Research indicates that the provision of learning experiences in the natural environment is an effective strategy for promoting student environmental learning, which includes the development of environmental knowledge, attitudes and the adoption of responsible action (Ballantyne & Packer, 2002; 2009; Ballantyne, Fien, & Packer 2001; Dettmann Easler & Pease 1999; Rickinson 2001; Rickinson, Lundholm & Hopwood 2009). School fieldwork visits to places such as environmental education centres provide important opportunities, outside the classroom, for students to manage and direct their own learning (Griffin & Symington, 1997; Hisasaka, Anderson, Nashon, & Yagi, 2005). A growing literature base on learning in non-school contexts clearly demonstrates the value of these settings in developing cross-contextual, holistic learning (Anderson & Nashon, 2007; Anderson, Lucas, Ginns, & Dierking, 2000; Ramey-Gassert, Walberg & Walberg, 1994; Rennie & McClafferty, 1996).
Similarly, advocates of place-based education (Gruenewald, 2003; Smith, 2007) urge educators to incorporate a focus on local environments in their teaching, in order to ensure its relevance and contribution to community life. This is particularly important in the case of environmental education. Smith (2007) argues the need for environmental and social stewardship to be based on the foundation of students' care for and affiliation with their own local environment. By focussing students' attention on local concerns, and empowering students to work towards improving the wellbeing of their own communities, place-based education aims to break down the barriers between school and community.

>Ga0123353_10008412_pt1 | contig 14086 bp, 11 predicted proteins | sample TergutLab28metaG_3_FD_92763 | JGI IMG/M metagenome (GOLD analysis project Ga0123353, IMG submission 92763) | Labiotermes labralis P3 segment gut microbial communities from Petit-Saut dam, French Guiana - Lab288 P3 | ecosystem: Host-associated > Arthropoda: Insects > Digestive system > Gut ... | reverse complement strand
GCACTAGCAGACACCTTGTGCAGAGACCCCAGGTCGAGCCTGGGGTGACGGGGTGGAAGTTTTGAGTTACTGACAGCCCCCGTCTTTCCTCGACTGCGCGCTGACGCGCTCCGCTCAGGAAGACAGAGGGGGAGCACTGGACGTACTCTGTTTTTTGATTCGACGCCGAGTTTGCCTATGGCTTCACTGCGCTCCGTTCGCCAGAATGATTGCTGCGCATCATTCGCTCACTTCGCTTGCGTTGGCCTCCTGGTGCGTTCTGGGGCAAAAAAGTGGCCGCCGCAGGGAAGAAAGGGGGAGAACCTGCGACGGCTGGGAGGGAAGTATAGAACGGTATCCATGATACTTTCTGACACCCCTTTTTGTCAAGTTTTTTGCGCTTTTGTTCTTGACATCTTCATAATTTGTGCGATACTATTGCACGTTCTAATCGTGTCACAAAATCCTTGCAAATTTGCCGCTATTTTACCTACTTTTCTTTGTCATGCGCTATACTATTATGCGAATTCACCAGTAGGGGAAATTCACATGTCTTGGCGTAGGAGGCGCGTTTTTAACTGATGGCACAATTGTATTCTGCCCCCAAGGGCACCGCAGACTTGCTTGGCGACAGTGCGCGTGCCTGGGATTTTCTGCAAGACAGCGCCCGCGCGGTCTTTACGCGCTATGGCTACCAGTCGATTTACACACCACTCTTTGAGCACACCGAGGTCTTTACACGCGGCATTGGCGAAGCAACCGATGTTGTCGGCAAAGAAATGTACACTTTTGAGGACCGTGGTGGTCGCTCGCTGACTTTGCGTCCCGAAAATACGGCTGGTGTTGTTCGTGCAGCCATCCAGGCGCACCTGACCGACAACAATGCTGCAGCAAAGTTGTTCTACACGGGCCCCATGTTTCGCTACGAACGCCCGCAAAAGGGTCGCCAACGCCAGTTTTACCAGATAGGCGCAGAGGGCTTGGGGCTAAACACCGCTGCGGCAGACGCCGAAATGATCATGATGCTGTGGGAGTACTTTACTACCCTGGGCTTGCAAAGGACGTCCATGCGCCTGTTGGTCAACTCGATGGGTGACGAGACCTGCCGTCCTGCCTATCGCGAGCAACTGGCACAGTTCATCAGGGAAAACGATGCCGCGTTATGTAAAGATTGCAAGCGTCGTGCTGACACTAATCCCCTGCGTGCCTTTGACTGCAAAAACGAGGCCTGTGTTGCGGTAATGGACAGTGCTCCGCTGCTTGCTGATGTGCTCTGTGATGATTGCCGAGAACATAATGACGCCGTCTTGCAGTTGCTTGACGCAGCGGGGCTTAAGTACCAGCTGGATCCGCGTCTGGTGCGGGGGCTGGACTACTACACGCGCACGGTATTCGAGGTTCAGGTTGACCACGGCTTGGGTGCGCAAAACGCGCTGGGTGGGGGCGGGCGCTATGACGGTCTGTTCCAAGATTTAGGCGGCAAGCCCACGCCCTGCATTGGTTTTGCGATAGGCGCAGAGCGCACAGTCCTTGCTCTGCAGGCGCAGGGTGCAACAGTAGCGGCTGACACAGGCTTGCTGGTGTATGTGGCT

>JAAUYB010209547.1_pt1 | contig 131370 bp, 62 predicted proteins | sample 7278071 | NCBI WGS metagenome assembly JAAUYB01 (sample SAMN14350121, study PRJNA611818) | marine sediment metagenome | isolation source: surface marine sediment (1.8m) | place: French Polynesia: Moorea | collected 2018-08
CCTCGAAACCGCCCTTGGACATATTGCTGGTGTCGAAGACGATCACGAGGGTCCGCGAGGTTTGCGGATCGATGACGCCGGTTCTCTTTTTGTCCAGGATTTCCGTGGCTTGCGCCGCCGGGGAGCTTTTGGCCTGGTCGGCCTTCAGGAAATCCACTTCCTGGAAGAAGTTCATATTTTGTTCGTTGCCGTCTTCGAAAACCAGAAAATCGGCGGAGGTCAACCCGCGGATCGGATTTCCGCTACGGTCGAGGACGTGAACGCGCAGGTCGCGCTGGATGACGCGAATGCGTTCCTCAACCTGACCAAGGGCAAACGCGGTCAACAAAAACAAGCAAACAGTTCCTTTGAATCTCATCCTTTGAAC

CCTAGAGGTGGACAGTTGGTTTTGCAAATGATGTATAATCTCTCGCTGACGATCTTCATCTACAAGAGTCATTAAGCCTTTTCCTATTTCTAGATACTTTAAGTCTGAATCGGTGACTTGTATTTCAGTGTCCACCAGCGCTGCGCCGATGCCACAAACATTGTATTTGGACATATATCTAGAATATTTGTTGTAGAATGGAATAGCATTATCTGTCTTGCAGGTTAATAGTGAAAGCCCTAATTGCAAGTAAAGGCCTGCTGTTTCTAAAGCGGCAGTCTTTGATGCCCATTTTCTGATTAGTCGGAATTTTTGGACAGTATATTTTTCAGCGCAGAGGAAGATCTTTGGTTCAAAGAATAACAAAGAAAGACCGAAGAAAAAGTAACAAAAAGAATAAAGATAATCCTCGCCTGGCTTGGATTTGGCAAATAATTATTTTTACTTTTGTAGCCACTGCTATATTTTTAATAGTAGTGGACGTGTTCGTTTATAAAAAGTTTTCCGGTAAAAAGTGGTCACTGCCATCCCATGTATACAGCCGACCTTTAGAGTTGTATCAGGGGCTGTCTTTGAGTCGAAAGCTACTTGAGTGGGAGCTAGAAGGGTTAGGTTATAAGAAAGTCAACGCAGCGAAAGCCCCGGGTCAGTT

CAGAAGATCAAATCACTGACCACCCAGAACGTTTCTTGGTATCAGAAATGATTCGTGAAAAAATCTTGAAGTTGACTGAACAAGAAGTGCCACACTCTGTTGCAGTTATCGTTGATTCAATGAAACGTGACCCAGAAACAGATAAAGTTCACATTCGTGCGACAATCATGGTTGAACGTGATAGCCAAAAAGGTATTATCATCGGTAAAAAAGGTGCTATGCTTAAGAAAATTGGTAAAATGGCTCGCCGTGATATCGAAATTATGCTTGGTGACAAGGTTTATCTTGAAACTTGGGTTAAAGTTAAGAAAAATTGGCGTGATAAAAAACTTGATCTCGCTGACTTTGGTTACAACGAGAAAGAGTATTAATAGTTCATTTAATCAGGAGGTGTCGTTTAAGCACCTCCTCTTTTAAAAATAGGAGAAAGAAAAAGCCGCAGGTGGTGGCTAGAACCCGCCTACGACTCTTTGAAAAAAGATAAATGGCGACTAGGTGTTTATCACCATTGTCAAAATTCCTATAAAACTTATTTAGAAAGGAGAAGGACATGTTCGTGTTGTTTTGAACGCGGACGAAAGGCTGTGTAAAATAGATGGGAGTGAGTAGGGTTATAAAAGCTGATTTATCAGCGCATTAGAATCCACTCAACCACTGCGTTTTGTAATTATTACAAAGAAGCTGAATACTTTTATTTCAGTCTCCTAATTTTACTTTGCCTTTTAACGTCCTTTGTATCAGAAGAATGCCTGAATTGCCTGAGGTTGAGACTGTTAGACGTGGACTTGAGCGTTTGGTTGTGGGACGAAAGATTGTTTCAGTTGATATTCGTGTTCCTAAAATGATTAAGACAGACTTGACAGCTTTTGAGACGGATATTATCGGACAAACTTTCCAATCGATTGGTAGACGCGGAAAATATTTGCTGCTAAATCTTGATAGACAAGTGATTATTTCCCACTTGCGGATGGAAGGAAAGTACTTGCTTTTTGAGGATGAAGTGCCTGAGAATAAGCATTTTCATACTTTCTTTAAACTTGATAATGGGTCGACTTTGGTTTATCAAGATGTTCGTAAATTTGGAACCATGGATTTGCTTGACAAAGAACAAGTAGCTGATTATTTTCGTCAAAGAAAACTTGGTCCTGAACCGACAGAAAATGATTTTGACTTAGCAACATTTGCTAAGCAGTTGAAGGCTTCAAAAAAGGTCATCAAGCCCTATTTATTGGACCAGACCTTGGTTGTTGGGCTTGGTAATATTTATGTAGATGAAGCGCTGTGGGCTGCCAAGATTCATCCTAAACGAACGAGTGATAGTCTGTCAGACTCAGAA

Although the important role of providing fieldwork experiences for students in the natural environment is now well-established within environmental education literature and teacher practice, there is still little research evidence to guide teachers in their choice of effective teaching strategies. Recently, Ballantyne, and Packer (2009) attempted to identify the strategies that are most effective in facilitating learning in the natural environment. They proposed that "the most engaging, effective, and enduring learning experiences in the context of learning in natural environments, occur through experience-based rather than teacher-directed strategies" (p. 259). Among the strategies found to be most effective were those that capitalise on the unique learning opportunities that are available in natural environments, such as hands-on exploration; using all five senses to experience and appreciate the natural environment; undertaking authentic tasks; and investigating real-life issues in local contexts. They concluded, however, that the best results in relation to enhancing student environmental learning "will be obtained when teachers are able to integrate learning in the natural environment with classroom learning strategies" (p. 260).
The need to follow-up or integrate experience-based environmental learning activities with the opportunity to make a reflective response has been noted in both formal and informal learning contexts. Ballantyne and Packer (2009) found that "reflective response" was the activity that produced the highest learning outcomes for school students participating in outdoor and environmental education programs, and was the only type of activity to have a real impact on student environmental attitude change. They reported similar findings with adults participating in wildlife tourism experiences (Ballantyne, Packer, & Falk, 2010; Ballantyne, Packer, & Sutherland, 2010). They suggest that the reflective response provides the missing link between experience and action (Ballantyne et al., 2010) and draw on Kolb's (1984) experiential learning cycle to argue the important place of reflection in facilitating learning from experience in the natural environment. Accordingly, this …